High-yielding income fund is Canada’s packaging leader

Pat McKeough recently replied to a Member of his Inner Circle who asked about one of Canada’s remaining income trusts. The largest packaging distributor in Canada, this company chose to retain its trust structure despite the government’s 2011 decision to end tax breaks for income trusts.

Richards Packaging has over 14,000 customers, just over half in the U.S. and the rest in Canada. The company’s long-standing customer relationships and its focus on niche markets are a plus, says Pat, as is the 4.0% yield. The challenge is to sustain those advantages in a very competitive industry.

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Q: Pat: Can I have your opinion on Richards Packaging, please? I am a long-term conservative investor, looking for safe stocks, some growth and good dividends. Thank you.

A: RICHARDS PACKAGING INCOME FUND (symbol RPI.UN on Toronto; www.richardspackaging.com) is a full-service packaging distributor to small- and medium-sized North American businesses.

The fund first sold shares to the public at $10 a unit, and began trading on Toronto in April 2004. In 2011, Richards decided to remain an income trust despite Ottawa’s move to drop tax breaks for businesses structured that way.

Richards is the largest packaging distributor in Canada and the third largest in North America. The company distributes more than 5,000 different types of cardboard, glass, and plastic packaging containers such as bottles, caps, trays and food cups. These products are sourced from over 600 suppliers and from its own manufacturing facilities.

The fund’s customers include over 14,000 regional food, beverage, cosmetic, chemical, and pharmaceutical companies throughout North America. About 48% of its sales come from Canada and 52% from the U.S.

Richards is the only North American distributor of rigid-plastic packaging containers that has its own manufacturing facilities. These facilities supply roughly 10% of its sales.

The fund also owns McKernan, the largest buyer and reseller of surplus packaging in the U.S. In October 2007, Richards paid $30 million U.S. for that firm.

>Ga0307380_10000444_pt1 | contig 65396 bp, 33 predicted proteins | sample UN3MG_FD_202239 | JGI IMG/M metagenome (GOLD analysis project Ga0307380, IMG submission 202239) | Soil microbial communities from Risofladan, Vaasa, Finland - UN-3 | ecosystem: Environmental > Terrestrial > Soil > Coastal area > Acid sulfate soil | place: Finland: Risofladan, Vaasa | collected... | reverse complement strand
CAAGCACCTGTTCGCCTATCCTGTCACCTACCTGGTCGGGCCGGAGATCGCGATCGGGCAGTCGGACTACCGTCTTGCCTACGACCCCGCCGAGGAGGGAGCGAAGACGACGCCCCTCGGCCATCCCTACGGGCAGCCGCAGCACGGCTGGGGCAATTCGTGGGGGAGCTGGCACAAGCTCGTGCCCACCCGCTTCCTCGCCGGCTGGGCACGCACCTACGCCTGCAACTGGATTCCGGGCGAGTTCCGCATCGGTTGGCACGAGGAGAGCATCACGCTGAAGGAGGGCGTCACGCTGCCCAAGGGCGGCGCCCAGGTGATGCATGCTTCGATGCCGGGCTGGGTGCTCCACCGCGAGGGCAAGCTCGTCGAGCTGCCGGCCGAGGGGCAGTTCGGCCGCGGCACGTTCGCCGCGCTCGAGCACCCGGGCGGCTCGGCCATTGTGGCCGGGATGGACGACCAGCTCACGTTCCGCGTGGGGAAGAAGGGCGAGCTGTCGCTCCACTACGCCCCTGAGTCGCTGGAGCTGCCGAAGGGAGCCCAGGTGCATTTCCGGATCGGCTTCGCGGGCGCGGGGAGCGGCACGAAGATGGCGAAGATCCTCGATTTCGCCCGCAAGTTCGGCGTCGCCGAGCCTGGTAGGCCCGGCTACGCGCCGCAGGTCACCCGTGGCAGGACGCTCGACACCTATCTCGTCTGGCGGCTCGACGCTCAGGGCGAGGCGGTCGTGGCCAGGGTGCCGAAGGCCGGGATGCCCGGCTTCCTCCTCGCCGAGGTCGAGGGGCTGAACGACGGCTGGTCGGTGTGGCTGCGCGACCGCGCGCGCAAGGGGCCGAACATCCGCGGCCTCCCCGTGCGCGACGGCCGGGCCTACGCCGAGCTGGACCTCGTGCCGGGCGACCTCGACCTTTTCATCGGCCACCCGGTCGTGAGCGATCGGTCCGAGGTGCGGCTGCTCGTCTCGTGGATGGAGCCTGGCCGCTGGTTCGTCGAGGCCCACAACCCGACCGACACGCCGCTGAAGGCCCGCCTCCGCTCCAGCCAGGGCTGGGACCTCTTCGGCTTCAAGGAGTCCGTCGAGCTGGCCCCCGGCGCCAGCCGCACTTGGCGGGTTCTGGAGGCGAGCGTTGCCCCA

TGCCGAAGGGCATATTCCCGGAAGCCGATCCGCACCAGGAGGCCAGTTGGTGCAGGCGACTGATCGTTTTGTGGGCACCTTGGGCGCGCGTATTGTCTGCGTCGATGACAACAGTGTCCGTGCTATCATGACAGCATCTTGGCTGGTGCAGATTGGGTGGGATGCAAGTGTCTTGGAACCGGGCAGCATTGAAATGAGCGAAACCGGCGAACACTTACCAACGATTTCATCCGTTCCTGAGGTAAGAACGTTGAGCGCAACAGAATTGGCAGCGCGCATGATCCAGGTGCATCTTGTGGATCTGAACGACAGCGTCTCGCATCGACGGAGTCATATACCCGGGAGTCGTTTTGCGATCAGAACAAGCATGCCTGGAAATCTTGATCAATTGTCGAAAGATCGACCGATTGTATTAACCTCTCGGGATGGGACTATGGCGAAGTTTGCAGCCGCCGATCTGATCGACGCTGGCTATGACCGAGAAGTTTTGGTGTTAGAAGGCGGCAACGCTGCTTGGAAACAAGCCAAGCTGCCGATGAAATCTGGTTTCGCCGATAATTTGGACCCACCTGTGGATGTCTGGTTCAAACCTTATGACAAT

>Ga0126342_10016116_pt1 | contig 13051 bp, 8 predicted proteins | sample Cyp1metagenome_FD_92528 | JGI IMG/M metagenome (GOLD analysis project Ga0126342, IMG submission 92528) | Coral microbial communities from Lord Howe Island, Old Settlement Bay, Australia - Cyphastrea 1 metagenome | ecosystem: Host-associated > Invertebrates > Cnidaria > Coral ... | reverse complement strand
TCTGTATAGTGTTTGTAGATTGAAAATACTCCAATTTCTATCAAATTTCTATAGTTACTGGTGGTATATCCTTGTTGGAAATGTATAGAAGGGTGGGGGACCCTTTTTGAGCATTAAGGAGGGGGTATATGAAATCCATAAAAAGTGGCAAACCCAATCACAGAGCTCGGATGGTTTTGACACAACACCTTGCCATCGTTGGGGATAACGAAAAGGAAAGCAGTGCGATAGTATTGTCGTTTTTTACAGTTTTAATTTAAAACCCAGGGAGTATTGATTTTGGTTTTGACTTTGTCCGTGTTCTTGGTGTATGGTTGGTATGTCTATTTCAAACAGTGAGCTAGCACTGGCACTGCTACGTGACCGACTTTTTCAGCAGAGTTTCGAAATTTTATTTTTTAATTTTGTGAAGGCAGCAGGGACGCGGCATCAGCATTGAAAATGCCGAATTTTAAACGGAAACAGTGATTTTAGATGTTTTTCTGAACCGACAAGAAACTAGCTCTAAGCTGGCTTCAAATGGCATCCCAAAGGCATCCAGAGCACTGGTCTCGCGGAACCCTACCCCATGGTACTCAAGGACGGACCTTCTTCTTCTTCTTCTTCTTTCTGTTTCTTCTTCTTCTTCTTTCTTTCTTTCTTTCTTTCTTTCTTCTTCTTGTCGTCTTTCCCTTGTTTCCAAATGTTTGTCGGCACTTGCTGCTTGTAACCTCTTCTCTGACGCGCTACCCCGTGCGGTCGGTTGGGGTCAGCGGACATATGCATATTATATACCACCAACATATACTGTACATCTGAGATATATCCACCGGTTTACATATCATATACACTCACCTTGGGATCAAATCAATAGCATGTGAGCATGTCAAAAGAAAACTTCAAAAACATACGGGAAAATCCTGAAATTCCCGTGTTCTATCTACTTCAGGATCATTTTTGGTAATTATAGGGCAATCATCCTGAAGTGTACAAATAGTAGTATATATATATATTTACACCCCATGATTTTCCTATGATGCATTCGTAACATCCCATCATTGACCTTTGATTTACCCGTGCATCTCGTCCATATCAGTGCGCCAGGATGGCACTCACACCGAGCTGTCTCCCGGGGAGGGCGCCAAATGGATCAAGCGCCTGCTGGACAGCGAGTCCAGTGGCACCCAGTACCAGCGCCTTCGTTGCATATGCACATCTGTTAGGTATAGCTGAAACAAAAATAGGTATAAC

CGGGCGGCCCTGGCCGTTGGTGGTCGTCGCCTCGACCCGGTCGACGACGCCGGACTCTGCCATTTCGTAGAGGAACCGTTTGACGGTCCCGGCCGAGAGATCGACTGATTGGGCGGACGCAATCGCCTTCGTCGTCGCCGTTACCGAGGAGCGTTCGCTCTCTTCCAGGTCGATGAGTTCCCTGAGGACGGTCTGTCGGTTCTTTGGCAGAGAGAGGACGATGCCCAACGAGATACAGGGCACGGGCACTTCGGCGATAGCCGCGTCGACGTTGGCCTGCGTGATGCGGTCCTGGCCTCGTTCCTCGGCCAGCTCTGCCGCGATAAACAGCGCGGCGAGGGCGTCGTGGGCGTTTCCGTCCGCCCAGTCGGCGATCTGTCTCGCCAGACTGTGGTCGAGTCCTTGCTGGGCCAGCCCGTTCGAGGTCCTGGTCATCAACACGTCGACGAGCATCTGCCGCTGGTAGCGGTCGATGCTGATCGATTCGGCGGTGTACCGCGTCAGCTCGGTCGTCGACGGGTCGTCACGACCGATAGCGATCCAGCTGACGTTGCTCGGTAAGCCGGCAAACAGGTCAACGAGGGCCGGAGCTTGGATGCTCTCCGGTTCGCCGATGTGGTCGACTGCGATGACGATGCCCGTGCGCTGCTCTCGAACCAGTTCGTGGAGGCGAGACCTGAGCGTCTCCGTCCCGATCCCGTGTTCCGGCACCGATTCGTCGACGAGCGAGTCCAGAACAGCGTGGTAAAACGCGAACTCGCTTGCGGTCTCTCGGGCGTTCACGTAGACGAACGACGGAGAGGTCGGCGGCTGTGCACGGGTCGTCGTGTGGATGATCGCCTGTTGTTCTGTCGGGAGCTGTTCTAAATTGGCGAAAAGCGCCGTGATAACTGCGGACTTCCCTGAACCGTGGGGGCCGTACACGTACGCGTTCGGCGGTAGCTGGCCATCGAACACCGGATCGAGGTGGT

Dividend stocks: 2015 acquisition contributes to rising revenue

The company revenue rose 54.4%, from $182.3 million in 2011 to $287.0 million in 2016. That’s partly due to Richards’s October 2015 purchase of Healthmark Services Ltd. for $16.8 million. This firm makes sterile intravenous, chemo and oral drug packaging and dispensing systems.

The cash flow for Richards’ overall operations rose 2.4%, from $1.25 a unit in 2011 to $1.28 a unit in 2012. Cash flow then fell to $1.09 a unit in 2013, but turned around and rose to $1.23 a unit in 2014. It climbed again in 2015, to $1.52 per unit, and then to $2.02 in 2016.

For the three months ended September 30, 2017, revenue rose 2.4%, to $73.5 million from $71.8 million a year earlier. Cash flow rose 6.5%, to $7.7 million, or $0.71 a unit, from $7.2 million, or $0.67 a unit a year earlier.

In April 2017, the trust increased its monthly distribution by 17.6%, to $0.11 a unit from $0.0935 a unit. The units currently yield 4.0%.

Richards’s long-term debt of $58.6 million is a low 18% of its market cap.

The company operates in a very competitive industry, but it continues to benefit from its focus on niche markets. Established in 1912, Richards also benefits from its longstanding relationships with customers. In addition, the high U.S. dollar continues to enhance the contributions of its operations in that country.

Inner Circle recommendation: Richards Packaging Income Fund is okay to hold.

For our recent report on a Canadian dividend stock that we rate as a buy, read, Canadian niche stock fills profitable roles in government and business.

 For our views on making the best buys in dividend stocks, read The Best Stocks with Dividends Share These Qualities.


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